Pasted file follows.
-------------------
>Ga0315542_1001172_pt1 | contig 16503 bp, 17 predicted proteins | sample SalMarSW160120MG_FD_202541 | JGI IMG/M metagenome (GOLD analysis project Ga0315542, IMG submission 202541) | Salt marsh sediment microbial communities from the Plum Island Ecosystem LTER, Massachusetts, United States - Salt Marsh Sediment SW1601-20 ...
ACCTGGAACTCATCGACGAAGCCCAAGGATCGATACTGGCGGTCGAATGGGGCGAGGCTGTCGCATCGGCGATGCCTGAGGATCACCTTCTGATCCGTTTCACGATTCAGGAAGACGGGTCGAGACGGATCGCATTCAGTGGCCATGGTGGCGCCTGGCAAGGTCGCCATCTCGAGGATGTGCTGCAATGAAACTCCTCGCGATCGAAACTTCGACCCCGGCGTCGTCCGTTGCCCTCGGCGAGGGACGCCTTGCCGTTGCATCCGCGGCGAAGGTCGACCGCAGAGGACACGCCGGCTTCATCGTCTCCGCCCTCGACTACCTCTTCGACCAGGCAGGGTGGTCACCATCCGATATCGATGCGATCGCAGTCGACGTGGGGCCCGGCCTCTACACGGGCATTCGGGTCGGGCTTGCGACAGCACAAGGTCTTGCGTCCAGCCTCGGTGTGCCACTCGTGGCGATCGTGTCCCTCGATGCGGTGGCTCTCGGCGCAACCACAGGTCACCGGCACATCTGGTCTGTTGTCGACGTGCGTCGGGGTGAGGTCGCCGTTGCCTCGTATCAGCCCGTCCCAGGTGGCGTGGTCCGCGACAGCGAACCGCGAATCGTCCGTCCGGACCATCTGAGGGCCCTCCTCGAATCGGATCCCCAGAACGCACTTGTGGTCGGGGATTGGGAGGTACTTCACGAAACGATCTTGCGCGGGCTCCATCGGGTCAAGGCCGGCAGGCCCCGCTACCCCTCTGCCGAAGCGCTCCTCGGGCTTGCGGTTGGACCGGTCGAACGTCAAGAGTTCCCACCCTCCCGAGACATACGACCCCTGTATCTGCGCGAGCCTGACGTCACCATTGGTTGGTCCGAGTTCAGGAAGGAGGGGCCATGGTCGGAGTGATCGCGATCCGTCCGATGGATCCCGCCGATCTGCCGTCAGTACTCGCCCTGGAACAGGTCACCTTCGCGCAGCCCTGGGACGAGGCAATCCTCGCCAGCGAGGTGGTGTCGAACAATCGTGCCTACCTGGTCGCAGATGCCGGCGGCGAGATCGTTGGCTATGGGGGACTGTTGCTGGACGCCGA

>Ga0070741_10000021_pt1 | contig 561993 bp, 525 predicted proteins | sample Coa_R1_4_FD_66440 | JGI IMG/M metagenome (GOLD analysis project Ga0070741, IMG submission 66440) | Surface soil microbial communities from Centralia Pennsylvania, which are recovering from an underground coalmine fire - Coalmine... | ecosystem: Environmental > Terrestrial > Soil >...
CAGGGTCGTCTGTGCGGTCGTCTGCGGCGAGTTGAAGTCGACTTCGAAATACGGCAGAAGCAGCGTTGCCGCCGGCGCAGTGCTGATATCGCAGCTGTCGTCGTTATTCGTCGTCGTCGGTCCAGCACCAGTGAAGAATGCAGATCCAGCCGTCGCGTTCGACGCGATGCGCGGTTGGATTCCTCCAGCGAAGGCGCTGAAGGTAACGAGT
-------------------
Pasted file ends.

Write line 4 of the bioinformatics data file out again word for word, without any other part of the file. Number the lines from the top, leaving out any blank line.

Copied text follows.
CAGGGTCGTCTGTGCGGTCGTCTGCGGCGAGTTGAAGTCGACTTCGAAATACGGCAGAAGCAGCGTTGCCGCCGGCGCAGTGCTGATATCGCAGCTGTCGTCGTTATTCGTCGTCGTCGGTCCAGCACCAGTGAAGAATGCAGATCCAGCCGTCGCGTTCGACGCGATGCGCGGTTGGATTCCTCCAGCGAAGGCGCTGAAGGTAACGAGT